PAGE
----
okikiko.com – You can stretch your back and legs with the Knee Sitting Position. Start by lying down on your back and keeping your knees bent. Then, bend one knee toward your chest while keeping your head on a flat surface. Hold this position for 5-10 seconds and then return to the original position. Repeat the exercise for each leg and repeat the sequence ten times. Once you have mastered the Knee Sitting Position, you can move on to the other side.
The elbow should be above the knee, not above it, as this can cause injury
Another modification is the bent knee sitting position. In this position, the legs are bent at a 45-degree angle, which requires less limberness than the crossed-leg sitting position. However, it gets you a lot higher than the crossed-leg position. The elbows should be over the knees, not on top of them, as this can lead to injury. As you practice the Knee Sitting Position, remember to avoid falling and to sit with good posture.
It is important to practice this position as much as possible
The Knee Sitting Position is the same as the Crossed-Legged Sitting Position, but this is much easier to get into. The main benefit is that it helps the shooter get higher, but the disadvantage is that it’s not as steady. To increase your chances of success, it’s important to practice this position as often as possible. So, try it and see how it helps your game. You’ll be glad you did!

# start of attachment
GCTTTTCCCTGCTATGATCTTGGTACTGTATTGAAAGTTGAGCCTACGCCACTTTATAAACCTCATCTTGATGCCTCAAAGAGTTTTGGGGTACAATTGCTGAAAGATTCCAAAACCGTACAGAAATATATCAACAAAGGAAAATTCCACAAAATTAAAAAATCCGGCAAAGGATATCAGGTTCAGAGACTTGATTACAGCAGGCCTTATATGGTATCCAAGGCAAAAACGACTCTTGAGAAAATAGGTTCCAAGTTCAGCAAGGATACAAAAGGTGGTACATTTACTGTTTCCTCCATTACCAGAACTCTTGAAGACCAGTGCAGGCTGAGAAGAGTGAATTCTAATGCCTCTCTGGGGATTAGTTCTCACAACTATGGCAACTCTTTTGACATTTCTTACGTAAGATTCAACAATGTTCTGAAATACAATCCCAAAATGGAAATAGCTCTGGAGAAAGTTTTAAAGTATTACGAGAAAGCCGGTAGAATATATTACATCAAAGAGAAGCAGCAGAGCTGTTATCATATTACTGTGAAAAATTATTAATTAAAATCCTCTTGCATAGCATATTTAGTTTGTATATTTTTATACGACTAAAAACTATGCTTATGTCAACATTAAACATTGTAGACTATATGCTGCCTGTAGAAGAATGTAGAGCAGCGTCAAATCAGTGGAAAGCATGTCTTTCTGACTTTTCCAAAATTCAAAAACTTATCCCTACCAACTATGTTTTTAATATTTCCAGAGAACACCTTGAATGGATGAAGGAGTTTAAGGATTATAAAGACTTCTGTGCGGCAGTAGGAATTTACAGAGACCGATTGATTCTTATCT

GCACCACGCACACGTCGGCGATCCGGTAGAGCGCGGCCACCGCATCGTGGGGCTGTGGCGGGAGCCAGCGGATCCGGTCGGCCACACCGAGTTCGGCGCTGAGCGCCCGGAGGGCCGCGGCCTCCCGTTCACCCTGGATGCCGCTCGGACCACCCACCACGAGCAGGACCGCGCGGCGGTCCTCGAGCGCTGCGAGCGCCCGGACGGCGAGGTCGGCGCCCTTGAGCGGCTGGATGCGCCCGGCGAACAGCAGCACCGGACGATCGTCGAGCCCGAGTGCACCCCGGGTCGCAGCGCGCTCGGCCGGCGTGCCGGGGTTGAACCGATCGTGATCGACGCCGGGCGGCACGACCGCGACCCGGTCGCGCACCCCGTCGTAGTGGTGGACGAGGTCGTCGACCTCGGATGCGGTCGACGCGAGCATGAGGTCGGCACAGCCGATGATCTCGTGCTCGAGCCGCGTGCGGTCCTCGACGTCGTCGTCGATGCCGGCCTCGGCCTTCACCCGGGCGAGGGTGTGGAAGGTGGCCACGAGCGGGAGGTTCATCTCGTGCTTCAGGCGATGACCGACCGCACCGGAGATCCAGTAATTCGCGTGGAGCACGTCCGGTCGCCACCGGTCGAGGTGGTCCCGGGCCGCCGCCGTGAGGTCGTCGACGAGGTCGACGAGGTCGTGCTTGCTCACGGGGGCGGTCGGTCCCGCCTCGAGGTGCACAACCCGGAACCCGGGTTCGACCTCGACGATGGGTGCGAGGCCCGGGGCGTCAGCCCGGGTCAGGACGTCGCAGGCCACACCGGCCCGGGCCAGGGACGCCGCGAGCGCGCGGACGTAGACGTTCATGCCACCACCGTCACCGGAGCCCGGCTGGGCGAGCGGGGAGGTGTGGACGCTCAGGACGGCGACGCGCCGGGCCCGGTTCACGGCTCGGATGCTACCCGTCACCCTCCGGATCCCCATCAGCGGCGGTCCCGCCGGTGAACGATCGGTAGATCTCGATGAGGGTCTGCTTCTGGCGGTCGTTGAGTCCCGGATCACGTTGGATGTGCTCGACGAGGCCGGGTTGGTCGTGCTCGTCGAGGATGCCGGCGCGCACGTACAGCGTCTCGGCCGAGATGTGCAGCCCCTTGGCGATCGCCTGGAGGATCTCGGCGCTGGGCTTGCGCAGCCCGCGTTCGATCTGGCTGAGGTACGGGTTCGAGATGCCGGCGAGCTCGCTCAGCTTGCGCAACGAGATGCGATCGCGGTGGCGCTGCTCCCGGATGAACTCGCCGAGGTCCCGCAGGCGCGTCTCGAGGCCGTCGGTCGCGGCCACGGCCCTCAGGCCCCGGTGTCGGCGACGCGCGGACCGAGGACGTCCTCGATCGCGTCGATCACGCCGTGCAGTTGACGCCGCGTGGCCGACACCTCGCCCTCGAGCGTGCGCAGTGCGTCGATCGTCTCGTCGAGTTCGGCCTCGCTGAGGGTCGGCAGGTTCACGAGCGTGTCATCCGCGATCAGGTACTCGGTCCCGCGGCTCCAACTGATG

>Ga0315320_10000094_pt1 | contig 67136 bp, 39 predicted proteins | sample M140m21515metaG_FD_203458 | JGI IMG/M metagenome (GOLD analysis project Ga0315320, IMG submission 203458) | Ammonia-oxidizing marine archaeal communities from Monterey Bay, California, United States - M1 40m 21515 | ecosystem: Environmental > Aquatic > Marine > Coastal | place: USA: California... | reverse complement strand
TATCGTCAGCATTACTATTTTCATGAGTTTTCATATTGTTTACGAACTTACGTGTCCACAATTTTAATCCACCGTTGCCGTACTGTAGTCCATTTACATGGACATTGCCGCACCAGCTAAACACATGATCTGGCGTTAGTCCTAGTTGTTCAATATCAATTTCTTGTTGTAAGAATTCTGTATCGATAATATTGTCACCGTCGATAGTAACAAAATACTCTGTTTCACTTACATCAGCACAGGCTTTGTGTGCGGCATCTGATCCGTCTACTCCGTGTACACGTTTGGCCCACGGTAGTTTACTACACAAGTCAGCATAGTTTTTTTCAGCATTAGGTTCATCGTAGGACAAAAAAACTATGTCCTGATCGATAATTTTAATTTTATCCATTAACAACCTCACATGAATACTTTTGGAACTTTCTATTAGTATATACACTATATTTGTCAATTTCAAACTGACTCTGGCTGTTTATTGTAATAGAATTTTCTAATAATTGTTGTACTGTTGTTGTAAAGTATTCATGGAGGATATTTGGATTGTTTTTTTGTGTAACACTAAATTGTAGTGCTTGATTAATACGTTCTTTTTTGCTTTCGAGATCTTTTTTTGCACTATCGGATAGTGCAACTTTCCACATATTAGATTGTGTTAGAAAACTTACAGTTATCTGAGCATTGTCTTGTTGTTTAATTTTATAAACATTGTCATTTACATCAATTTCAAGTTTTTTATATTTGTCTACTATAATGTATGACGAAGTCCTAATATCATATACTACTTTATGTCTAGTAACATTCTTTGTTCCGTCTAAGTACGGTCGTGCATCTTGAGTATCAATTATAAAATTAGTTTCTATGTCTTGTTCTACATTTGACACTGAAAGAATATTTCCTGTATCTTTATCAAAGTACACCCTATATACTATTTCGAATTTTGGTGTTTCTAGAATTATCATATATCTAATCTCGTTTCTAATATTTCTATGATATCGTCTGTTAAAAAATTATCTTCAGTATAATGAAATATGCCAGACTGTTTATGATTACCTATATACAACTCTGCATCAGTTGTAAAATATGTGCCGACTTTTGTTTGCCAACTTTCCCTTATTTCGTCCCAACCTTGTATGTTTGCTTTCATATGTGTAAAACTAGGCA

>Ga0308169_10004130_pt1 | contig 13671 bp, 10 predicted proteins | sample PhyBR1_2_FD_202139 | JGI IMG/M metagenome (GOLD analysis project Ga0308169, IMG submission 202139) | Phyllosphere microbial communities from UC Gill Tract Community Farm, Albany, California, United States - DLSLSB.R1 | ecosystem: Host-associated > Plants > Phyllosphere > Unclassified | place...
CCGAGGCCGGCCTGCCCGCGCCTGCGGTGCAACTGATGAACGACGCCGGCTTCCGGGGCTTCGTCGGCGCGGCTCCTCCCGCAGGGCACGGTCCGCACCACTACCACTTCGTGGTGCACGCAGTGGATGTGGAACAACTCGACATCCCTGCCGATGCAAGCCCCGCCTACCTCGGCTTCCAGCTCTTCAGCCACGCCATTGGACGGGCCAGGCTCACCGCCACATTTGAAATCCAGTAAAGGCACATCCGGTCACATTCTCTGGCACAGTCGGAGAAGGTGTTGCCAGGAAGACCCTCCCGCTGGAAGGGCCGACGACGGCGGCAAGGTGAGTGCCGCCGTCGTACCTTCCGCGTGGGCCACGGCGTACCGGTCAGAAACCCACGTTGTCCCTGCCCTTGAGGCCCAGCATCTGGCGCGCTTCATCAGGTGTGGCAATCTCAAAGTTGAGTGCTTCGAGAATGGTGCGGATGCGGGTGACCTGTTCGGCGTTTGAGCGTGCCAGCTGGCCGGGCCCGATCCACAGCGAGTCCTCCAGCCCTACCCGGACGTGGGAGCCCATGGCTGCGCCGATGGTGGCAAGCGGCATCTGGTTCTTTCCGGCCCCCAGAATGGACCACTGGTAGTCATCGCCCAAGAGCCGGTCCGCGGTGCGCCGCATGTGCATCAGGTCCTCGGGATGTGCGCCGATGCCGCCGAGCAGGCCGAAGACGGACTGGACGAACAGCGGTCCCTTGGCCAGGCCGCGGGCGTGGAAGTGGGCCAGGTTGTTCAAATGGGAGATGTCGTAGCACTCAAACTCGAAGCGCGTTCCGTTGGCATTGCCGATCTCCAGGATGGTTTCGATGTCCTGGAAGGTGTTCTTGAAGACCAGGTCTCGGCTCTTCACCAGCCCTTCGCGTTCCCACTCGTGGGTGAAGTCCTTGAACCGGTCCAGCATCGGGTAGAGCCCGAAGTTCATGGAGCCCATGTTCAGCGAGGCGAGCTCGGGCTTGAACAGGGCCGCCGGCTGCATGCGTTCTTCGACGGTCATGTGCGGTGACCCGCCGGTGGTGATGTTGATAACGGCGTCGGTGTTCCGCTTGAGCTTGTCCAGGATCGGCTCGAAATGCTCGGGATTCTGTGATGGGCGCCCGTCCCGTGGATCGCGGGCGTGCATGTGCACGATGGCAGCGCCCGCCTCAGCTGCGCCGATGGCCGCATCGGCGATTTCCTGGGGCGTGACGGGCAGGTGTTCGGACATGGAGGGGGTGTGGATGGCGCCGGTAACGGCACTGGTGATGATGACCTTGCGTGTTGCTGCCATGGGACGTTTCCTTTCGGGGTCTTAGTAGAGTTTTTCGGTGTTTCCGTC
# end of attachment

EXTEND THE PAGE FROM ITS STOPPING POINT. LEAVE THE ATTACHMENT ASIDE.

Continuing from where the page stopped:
Spring device pushes chair back
The Spring Device 7 is a gas spring or an ordinary helically wound spring. One end of this spring is attached to seat 5 and the other to base 11. The spring device pushes the seat backward. The locking member 8 is released when you are sitting in the position shown in Figure 1 or 2. If you prefer to kneel down while working, you can lock the seat with the lever. This way, you can keep the position for a long time.
The combined flexion and rotation exerted from a straight-knee sitting position activates the abdominal oblique muscles. This combined flexion-rotation exertion is maximally effective for activating the abdominal obliques. The researchers conducted three repetitions of the Knee Sitting Position with subjects resting for five seconds between contractions. Afterwards, they repeated the procedure three more times.